J Sainsbury Plc (SBRY), the U.K.’s third- largest supermarket company, outstripped its main competitors with a gain in annual profit that beat estimates as a price- matching campaign helped boost its share of the market.
Adjusted pretax profit rose 6.2 percent to 756 million pounds ($1.2 billion), London-based Sainsbury said today, more than the 748 million-pound average estimate of 13 analysts. In the past two months, larger rival Tesco Plc and the smaller William Morrison Supermarkets Plc (MRW) both reported lower earnings.
Sainsbury was the only one of the four biggest U.K. supermarkets to win market share in the 12 weeks ended April 14, researcher Kantar Worldwide said last month. Customers turned to the grocer as it avoided the fallout from Europe’s horsemeat crisis and invested in price promotions. Sainsbury may take the market’s No. 2 spot from Wal-Mart Stores Inc.’s Asda by the end of the year, according to Barclays analyst James Anstead.
The grocer is “showing considerable empathy with its core customers, attracting additional footfall in conditions arguably not suited to Sainsbury and demonstrating considerable innovation,” Clive Black, an analyst at Shore Capital, said in an e-mailed note. He kept a hold recommendation on the shares.
Sainsbury fell 1.1 percent to 392.1 pence as of 8:36 a.m. The shares have gained 14 percent this year, exceeding Tesco’s 11 percent advance and Morrison’s 12 percent increase.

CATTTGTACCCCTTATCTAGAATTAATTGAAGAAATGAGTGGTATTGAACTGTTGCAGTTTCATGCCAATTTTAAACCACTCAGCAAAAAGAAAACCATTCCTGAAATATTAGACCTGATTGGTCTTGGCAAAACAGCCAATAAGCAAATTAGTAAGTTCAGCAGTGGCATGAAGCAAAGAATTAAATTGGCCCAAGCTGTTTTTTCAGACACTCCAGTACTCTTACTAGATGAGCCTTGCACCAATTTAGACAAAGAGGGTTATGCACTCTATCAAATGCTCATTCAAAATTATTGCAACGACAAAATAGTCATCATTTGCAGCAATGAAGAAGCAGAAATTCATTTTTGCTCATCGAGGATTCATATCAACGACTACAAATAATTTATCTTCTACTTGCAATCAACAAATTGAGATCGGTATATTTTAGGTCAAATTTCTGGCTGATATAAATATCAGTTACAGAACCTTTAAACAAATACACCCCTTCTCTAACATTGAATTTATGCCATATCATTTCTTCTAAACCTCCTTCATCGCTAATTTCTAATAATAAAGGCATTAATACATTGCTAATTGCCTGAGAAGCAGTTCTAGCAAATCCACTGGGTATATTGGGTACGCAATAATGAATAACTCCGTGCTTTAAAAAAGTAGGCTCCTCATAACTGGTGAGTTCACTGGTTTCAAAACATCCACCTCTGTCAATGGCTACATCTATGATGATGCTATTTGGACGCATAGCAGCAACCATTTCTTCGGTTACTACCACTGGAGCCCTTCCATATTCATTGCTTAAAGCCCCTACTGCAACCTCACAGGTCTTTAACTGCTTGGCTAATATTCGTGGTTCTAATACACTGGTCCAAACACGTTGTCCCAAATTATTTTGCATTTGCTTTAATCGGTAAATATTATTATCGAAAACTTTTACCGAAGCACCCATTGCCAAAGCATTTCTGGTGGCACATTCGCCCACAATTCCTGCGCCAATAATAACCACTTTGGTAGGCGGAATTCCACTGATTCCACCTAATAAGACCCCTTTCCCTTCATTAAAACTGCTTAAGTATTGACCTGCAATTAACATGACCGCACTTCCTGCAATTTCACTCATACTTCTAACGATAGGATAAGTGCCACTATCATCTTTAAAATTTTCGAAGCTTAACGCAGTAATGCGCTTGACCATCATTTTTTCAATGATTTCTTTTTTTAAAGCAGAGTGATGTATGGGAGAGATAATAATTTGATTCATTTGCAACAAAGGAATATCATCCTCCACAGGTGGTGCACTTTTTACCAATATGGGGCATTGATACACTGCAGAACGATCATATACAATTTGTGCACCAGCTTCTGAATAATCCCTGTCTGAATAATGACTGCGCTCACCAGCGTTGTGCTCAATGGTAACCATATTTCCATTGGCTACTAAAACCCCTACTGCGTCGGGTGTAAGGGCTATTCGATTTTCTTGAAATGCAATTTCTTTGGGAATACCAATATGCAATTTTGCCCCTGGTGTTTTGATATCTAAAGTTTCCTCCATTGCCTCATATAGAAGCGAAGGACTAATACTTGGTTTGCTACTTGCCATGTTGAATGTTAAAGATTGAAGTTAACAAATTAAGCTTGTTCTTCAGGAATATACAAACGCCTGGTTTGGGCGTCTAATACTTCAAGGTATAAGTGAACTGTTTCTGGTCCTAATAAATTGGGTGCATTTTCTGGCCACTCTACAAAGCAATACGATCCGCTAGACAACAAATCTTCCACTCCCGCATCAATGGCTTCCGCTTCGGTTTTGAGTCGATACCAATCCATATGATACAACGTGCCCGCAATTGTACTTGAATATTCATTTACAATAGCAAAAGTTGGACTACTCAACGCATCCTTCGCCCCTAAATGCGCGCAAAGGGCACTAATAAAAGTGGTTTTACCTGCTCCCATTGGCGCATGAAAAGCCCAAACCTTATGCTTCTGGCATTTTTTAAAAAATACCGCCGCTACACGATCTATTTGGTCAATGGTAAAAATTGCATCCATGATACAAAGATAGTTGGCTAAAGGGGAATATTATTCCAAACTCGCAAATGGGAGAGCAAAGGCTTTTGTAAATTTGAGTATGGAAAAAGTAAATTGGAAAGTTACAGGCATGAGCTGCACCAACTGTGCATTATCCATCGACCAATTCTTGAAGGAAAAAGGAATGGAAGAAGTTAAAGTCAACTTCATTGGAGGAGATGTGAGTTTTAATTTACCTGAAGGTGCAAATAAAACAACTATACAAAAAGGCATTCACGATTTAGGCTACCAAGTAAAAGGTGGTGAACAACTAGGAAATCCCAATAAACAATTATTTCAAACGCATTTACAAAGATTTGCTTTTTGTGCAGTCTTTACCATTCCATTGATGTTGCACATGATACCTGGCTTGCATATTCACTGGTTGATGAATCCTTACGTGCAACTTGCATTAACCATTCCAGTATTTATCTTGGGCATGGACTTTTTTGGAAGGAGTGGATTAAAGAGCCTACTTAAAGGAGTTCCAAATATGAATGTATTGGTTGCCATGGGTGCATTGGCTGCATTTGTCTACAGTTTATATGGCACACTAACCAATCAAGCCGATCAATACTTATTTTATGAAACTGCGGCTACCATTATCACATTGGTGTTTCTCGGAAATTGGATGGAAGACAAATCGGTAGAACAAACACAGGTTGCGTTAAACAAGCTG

Sainsbury also said today it will take full ownership of its banking unit from Lloyds Banking Group Plc (LLOY) and predicted a slowdown in sales growth this year “reflecting the tough economic environment and reduced contribution from extensions.”
Chief Executive Officer Justin King said he sees “no near- term change in the current economic situation.”
Same-store sales will increase 1 percent to 1.5 percent in the fiscal year through March 2014, the company said. That compares with last year’s 1.8 percent growth. Operating profit will rise in line with sales, Sainsbury also said.
The guidance was “slightly disappointing,” according to Philip Dorgan, an analyst at Panmure Gordon & Co. in London, who cut his recommendation to hold from buy. He sees “an increased risk as a result of the buyout of its banking venture.”
The grocer will pay Lloyds 248 million pounds for its 50 percent stake in Sainsbury’s Bank. The purchase will be funded from the company’s own resources. The bank venture reported a profit before tax of 59 million pounds last year.
Lloyds CEO Antonio Horta-Osorio, 49, is seeking to strengthen the bank’s balance sheet by selling assets and cutting costs following its government bailout in 2008. The bank, 39 percent owned by the British government, has cut more than 30,000 positions and closed overseas units to focus on the U.K. since its 20 billion-pound taxpayer rescue.
“We expect the bank to become an important source of profit diversification and growth,” Sainsbury CEO King said in the statement.
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